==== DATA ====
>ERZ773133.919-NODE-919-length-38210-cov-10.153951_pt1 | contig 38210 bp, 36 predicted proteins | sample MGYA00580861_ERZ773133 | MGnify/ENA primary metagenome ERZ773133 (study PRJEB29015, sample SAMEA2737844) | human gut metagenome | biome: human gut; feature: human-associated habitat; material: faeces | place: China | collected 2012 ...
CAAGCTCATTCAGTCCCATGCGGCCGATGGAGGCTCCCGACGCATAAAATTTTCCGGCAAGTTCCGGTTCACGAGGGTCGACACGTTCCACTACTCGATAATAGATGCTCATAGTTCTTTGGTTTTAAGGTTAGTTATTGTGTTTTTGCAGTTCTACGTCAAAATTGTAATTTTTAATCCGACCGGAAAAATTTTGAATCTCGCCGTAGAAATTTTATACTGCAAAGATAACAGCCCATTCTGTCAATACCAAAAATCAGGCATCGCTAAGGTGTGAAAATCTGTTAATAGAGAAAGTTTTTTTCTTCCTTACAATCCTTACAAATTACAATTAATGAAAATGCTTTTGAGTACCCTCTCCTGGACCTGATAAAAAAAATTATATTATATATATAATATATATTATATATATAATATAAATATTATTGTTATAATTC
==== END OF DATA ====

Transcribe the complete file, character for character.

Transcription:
>ERZ773133.919-NODE-919-length-38210-cov-10.153951_pt1 | contig 38210 bp, 36 predicted proteins | sample MGYA00580861_ERZ773133 | MGnify/ENA primary metagenome ERZ773133 (study PRJEB29015, sample SAMEA2737844) | human gut metagenome | biome: human gut; feature: human-associated habitat; material: faeces | place: China | collected 2012 ...
CAAGCTCATTCAGTCCCATGCGGCCGATGGAGGCTCCCGACGCATAAAATTTTCCGGCAAGTTCCGGTTCACGAGGGTCGACACGTTCCACTACTCGATAATAGATGCTCATAGTTCTTTGGTTTTAAGGTTAGTTATTGTGTTTTTGCAGTTCTACGTCAAAATTGTAATTTTTAATCCGACCGGAAAAATTTTGAATCTCGCCGTAGAAATTTTATACTGCAAAGATAACAGCCCATTCTGTCAATACCAAAAATCAGGCATCGCTAAGGTGTGAAAATCTGTTAATAGAGAAAGTTTTTTTCTTCCTTACAATCCTTACAAATTACAATTAATGAAAATGCTTTTGAGTACCCTCTCCTGGACCTGATAAAAAAAATTATATTATATATATAATATATATTATATATATAATATAAATATTATTGTTATAATTC